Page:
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Edited volume of original works that examine the legal, social, and security contexts of campus crime
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This study tests whether there is substantial undercounting of sexual assault by universities. It compares the sexual assault data submitted by universities while being audited for Clery Act violations with the data from years before and after such audits. If schools report higher rates of sexual assault during times of higher regulatory scrutiny (audits), then that result would support the conclusion that universities are failing to accurately tally incidents of sexual assault during other time periods. The study finds that university reports of sexual assault increase by approximately 44% during the audit period. After the audit is completed, the reported sexual assault rates drop to levels statistically indistinguishable from the pre-audit time frame. The results are consistent with the hypothesis that the ordinary practice of universities is to undercount incidents of sexual assault. Only during periods in which schools are audited do they appear to offer a more complete picture of sexual assault levels on campus. Further, the data indicate that the audits have no long-term effect on the reported levels of sexual assault as those crime rates return to previous levels after the audit is completed. This last finding is supported even in instances when fines are issued for non-compliance. The study tests for a similar result with the tracked crimes of aggravated assault, robbery, and burglary, but reported crimes show no statistically significant differences before, during, or after audits. The results of the study point toward two broader conclusions directly relevant to policymaking in this area. First, greater financial and personnel resources should be allocated commensurate with the severity of the problem and not based solely on university reports of sexual assault levels. Second, the frequency of auditing should be increased and statutorily-capped fines should be raised in order to deter transgressors from continuing to undercount sexual violence. The Campus Accountability and Safety Act, presently before Congress, provides an important step in that direction.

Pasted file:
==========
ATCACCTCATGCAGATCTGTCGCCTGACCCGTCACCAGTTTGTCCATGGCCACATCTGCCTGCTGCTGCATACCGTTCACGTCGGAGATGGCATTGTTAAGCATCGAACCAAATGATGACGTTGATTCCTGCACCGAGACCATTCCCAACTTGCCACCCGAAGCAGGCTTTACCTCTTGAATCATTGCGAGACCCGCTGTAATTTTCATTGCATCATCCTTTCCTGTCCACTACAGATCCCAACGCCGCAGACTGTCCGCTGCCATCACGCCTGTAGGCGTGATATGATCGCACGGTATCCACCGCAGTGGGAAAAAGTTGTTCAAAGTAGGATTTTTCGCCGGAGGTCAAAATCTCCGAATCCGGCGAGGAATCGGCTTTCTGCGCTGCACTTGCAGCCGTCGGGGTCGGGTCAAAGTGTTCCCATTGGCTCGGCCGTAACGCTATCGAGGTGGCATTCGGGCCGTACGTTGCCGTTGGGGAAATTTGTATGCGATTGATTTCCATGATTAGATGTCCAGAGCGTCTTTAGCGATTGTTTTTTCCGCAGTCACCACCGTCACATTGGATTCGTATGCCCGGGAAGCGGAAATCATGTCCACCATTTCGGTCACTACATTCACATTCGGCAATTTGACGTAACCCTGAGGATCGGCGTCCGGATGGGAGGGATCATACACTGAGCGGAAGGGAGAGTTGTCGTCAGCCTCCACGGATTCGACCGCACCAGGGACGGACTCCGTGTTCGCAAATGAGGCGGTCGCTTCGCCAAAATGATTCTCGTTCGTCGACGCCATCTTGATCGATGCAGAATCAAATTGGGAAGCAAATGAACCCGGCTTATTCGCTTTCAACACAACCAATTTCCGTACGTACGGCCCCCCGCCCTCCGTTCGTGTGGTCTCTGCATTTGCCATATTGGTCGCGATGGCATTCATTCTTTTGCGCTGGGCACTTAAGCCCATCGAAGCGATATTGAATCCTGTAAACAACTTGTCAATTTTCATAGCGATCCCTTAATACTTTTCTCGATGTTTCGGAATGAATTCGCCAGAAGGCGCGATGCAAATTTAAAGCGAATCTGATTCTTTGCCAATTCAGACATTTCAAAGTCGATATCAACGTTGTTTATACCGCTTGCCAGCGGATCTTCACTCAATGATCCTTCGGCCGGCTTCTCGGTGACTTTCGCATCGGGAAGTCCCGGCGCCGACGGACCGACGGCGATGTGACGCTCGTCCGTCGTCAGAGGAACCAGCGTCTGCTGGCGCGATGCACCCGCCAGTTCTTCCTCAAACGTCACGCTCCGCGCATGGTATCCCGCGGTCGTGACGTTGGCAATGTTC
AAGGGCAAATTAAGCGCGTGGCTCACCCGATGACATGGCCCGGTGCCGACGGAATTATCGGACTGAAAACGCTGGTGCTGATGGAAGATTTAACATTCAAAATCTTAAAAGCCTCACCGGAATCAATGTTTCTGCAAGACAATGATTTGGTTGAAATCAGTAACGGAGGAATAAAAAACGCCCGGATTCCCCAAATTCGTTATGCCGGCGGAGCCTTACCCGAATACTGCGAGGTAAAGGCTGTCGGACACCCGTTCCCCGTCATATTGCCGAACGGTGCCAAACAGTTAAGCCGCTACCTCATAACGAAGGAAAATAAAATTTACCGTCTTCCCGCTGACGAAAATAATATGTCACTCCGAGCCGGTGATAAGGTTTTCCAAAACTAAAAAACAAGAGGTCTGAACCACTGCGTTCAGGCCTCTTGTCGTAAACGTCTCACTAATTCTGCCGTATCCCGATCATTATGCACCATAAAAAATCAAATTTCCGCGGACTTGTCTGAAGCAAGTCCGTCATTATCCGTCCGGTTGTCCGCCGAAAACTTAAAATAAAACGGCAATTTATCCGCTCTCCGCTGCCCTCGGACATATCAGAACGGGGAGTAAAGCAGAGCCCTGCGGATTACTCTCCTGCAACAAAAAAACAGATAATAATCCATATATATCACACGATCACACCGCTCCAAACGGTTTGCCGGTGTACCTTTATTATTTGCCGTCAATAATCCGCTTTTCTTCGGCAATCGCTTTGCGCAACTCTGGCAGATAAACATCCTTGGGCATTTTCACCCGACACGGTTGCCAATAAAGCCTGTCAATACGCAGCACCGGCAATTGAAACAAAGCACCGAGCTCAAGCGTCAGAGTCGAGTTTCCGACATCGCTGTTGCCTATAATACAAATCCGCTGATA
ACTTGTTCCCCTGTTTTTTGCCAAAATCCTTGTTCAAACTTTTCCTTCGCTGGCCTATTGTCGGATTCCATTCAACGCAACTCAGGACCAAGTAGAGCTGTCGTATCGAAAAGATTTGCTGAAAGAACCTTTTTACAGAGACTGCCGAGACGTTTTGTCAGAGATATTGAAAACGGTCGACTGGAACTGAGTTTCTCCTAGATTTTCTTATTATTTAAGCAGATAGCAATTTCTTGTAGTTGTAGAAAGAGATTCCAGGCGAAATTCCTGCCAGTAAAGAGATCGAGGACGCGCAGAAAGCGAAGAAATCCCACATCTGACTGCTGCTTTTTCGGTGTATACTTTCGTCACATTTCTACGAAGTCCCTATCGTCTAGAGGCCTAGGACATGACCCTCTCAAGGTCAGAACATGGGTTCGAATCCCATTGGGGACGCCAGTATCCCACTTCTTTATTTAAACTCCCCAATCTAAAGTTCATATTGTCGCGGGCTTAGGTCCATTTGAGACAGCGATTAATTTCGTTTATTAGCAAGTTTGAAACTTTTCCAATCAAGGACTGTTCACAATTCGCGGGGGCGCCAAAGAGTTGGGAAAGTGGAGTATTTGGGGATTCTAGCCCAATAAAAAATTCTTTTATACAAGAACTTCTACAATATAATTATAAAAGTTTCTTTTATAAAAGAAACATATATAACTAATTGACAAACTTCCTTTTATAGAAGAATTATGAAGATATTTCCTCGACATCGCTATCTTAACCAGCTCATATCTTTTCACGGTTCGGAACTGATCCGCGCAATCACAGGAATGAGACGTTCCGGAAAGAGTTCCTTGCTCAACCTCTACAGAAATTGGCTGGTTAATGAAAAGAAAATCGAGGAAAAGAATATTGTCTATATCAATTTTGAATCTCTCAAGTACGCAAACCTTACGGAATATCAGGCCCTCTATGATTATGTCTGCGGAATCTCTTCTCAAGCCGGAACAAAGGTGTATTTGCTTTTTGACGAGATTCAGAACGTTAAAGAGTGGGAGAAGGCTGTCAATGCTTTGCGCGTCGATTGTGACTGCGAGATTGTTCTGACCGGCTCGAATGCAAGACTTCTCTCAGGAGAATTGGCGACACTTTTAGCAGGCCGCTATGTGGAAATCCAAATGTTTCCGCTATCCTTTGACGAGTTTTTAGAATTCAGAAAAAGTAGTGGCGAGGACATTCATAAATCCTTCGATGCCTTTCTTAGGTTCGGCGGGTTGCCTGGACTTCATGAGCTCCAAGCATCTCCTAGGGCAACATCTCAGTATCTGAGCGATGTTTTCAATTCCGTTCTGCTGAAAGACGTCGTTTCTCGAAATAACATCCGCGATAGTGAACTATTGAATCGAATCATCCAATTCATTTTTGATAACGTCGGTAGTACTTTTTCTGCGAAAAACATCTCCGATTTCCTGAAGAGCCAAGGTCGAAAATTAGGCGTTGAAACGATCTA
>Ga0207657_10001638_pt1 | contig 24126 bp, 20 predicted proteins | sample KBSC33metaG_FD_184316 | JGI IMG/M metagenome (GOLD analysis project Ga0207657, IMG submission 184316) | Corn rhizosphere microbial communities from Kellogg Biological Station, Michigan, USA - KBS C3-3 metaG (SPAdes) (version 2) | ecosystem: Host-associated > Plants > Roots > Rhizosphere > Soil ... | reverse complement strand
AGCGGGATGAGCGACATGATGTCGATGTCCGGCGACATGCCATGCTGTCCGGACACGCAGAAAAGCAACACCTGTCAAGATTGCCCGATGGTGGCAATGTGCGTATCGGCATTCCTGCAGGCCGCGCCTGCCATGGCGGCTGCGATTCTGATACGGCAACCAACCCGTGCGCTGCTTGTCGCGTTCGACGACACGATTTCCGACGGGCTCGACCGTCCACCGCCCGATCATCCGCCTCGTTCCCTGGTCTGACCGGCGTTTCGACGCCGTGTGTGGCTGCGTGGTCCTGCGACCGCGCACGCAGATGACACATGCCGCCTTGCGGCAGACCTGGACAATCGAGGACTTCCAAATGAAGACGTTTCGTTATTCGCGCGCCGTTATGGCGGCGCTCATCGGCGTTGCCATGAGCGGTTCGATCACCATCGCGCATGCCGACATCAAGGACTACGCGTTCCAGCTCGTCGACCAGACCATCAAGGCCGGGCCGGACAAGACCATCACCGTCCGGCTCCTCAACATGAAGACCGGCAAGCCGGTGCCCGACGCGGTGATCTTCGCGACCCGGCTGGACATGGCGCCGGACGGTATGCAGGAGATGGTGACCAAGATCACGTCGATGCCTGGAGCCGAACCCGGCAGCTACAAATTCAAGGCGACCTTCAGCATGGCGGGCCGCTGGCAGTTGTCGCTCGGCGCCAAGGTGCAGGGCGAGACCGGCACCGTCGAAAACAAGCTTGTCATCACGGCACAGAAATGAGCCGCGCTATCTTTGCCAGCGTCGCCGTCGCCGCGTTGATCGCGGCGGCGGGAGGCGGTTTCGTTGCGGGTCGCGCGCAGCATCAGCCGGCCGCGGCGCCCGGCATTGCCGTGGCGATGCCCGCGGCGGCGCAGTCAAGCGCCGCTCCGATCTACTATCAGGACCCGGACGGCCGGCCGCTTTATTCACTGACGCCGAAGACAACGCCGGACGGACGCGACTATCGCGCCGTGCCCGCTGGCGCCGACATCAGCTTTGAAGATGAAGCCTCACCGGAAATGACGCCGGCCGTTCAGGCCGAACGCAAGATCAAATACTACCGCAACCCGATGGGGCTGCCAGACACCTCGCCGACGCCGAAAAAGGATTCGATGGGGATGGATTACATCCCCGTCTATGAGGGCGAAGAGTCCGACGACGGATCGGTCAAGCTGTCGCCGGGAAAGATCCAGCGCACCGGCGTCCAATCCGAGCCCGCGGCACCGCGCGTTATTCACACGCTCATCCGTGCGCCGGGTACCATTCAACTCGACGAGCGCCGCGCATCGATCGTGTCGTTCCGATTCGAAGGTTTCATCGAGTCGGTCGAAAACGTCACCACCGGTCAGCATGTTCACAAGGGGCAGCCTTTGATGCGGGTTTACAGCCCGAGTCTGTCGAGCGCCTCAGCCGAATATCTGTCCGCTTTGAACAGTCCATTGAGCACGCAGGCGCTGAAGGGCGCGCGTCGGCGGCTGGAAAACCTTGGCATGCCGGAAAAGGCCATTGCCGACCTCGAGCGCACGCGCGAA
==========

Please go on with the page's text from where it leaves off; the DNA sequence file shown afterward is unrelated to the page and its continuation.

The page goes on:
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Mandatory reporting (MR) policies concerning sexual assault victimization now extend to institutions of higher education. The laws are new and thus controversial since relatively little investigation into their impact has occurred. Additionally, since the laws require disclosure to police, at times, even in instances where victims object, opponents have expressed concerns about potential unintended effects, such as diminished victim autonomy. Perhaps, though, the most glaring question involves how college students perceive the policies. Because students are the focus of the laws, this investigation evaluates student opinion about MR, including approval for the policy, the likelihood of personally reporting under MR, perceptions of faculty compliance, and expected outcomes of MR laws. Findings suggest overwhelming support for MR, substantial likelihood of personally reporting assault under the law, and strong belief in faculty compliance. Not least, although students recognize both the positive and negative possibilities of the law, higher percentages believed in the law’s potential benefits (e.g., increase university accountability). Implications for research and policy are discussed.
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Sexual assault is a serious concern on college and university campuses across the United States. However, the institutional factors that may make campuses more or less prone to rape are poorly understood. This study utilizes routine activities theory (RAT) to examine campus-related factors across 524 four-year campuses in the United States to determine what features of a campus community are most closely associated with increased reports of sexual assault. Results suggest that the type of athletic program, the number of students who live on campus, and the institution's alcohol policy were all found to be related to reported sexual assaults. Implications for understanding campus communities and prevention of sexual assaults are discussed. © The Author(s) 2015.